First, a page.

At the beginning of the great dystopian movie V for Vendetta, the protagonist offers a succinct explanation on the importance of meaning within words.
Words will always retain their power. Words offer the means to meaning and for those who will listen, the enunciation of truth.
As Ludwig von Mises noted:
In the long run even the most despotic governments with all their brutality and cruelty are no match for ideas. Eventually the ideology that has won the support of the majority will prevail and cut the ground from under the tyrants feet. Then the oppressed many will rise in rebellion and overthrow their masters.
Through the use of vague terms such as “shared sacrifice” and “common good,” public officials and their media supporters are able to convince the witless of the legitimacy of state-sanctioned theft. Statists are never above using lies, manipulation, and creative definitions to justify their schemes of government intervention. And because freedom and the market economy pose as the biggest hurdles to achieving totalitarianism, they have become the prime target of virtually every leftist ideology; no matter the degree of radicalism.
Indeed, there is no bigger whipping boy in the sphere of modern day politics than capitalism. According to today’s leftists, and even some considered on the political right, capitalism is a heartless economic system based on exploitation. In their view, businessmen put “profit over people” in their lust for income. Capitalism, it is alleged, pads the billionaire’s pockets while throwing the common man to the wolves of cutthroat competition. It is only through the state and its various programs aimed at supporting the downtrodden that compassion is introduced into the free market. In his essay entitled “Socialism and Man in Cuba,” famed Argentine Marxist revolutionary Che Guevara called capitalism “a contest among wolves. One can win only at the cost of the failure of others.”
These critiques of capitalism still exist today despite the millions of deaths attributed to government imposed collectivism. It has been estimated that the number of deaths attributed to communism is in the range of 100 million. During the 20th century when Stalin’s purges were occurring, many on the intellectual left in the West ignored the brutalities and praised the Soviet Union’s state-run economy. But, as Gary North writes, “then came The Black Book of Communism” which put the nail in the coffin of the supposed morality of Soviet communism. As North notes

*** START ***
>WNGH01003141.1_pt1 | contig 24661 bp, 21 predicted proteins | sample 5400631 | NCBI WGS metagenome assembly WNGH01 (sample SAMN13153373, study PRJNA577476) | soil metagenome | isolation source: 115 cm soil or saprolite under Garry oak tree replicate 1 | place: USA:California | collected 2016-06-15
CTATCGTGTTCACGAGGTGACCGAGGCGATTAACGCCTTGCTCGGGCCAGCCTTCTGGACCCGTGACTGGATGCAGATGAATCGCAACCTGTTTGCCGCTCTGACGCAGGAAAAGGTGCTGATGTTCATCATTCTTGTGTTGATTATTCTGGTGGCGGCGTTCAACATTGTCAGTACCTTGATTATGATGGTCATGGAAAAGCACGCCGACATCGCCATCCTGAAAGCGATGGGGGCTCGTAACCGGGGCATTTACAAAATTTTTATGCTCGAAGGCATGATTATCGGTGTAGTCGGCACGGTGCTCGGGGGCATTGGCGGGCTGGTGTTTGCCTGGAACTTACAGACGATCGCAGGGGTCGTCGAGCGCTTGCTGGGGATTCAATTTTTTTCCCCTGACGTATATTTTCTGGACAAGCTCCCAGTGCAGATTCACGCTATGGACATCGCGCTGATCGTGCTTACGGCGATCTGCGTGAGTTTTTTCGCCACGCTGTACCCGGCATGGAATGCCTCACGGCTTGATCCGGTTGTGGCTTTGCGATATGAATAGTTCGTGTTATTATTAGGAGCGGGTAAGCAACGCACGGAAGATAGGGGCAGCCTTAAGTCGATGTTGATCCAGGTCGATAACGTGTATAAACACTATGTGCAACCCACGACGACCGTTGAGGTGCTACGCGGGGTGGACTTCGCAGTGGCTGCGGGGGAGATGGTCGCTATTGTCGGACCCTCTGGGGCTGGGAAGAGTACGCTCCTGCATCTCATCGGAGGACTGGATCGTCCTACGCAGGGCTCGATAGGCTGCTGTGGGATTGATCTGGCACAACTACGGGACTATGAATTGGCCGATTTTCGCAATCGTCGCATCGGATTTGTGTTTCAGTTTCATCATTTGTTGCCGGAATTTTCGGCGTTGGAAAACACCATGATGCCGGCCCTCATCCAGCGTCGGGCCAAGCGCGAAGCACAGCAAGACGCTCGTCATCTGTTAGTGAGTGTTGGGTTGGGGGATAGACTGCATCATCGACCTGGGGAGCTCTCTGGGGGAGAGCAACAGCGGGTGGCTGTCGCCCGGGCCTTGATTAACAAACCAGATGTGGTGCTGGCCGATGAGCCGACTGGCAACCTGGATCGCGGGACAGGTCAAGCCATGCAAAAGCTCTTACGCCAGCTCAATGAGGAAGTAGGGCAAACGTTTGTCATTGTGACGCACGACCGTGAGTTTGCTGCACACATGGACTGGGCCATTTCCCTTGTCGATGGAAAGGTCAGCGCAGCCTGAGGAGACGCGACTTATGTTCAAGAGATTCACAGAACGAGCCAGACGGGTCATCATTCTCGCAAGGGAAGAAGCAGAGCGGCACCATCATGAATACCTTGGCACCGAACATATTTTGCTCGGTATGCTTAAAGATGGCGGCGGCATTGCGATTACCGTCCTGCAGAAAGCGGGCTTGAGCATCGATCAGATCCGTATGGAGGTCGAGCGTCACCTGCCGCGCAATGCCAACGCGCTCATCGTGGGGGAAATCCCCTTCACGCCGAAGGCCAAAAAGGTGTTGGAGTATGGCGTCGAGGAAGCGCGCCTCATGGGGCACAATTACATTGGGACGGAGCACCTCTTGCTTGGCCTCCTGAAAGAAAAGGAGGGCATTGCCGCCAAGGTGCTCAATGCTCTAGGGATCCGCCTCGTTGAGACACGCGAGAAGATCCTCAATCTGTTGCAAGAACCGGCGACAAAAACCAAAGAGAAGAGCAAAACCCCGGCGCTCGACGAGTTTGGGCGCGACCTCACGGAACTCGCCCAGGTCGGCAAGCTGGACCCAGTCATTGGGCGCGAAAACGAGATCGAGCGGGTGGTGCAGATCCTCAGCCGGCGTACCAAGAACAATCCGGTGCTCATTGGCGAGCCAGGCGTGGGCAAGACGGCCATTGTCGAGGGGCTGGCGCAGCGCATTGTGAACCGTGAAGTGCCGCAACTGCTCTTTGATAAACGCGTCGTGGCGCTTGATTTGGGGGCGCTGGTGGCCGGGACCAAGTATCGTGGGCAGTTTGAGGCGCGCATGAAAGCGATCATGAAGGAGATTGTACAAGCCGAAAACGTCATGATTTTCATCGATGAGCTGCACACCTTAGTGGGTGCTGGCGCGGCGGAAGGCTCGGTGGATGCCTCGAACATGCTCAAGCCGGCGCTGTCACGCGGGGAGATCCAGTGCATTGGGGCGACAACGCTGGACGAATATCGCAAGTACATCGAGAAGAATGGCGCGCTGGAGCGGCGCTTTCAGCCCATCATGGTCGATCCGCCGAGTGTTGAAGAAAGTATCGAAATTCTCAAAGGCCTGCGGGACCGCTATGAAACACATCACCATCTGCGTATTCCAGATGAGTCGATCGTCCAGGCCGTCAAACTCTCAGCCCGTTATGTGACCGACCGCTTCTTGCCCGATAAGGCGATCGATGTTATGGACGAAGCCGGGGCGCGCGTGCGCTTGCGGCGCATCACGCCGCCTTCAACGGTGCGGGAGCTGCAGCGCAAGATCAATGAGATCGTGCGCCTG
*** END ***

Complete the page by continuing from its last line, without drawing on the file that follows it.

The book was published by Harvard University Press, so it could not be dismissed as a Right-wing fat tract.
In the book it superficially tells of how all these people supposedly died in famines caused by the evil communists. Very telling, is how they leave out any comparison to famine deaths in capitalist countries so that we may compare. By doing this they claim that famines are a problem only in socialism.
The fact is, the deaths caused by communism are substantially less than the massive death tolls caused by capitalism.
The main weapon these bourgeois writers use is a complete lack of scientific thinking. Poverty under capitalism (a system of private property) kills by lack of food, a decent environment and adequate health care.
The first problem with this claim is that the MIM gives no historical time period by which to compare capitalism to communism’s heyday in the 20th century. That aside, capitalism is still not to blame for death in Western economies.
The fact is that pure capitalism was never attempted in any major industrialized country over the past two centuries. Capitalism, which is defined as a system of private control over the means of production and a lack of economic interference via the government, can’t then be blamed for the deaths attributed to it. But even assuming it a totally capitalist system were in place, does it follow that it would be responsible for starvation or for a lack of access to medical care?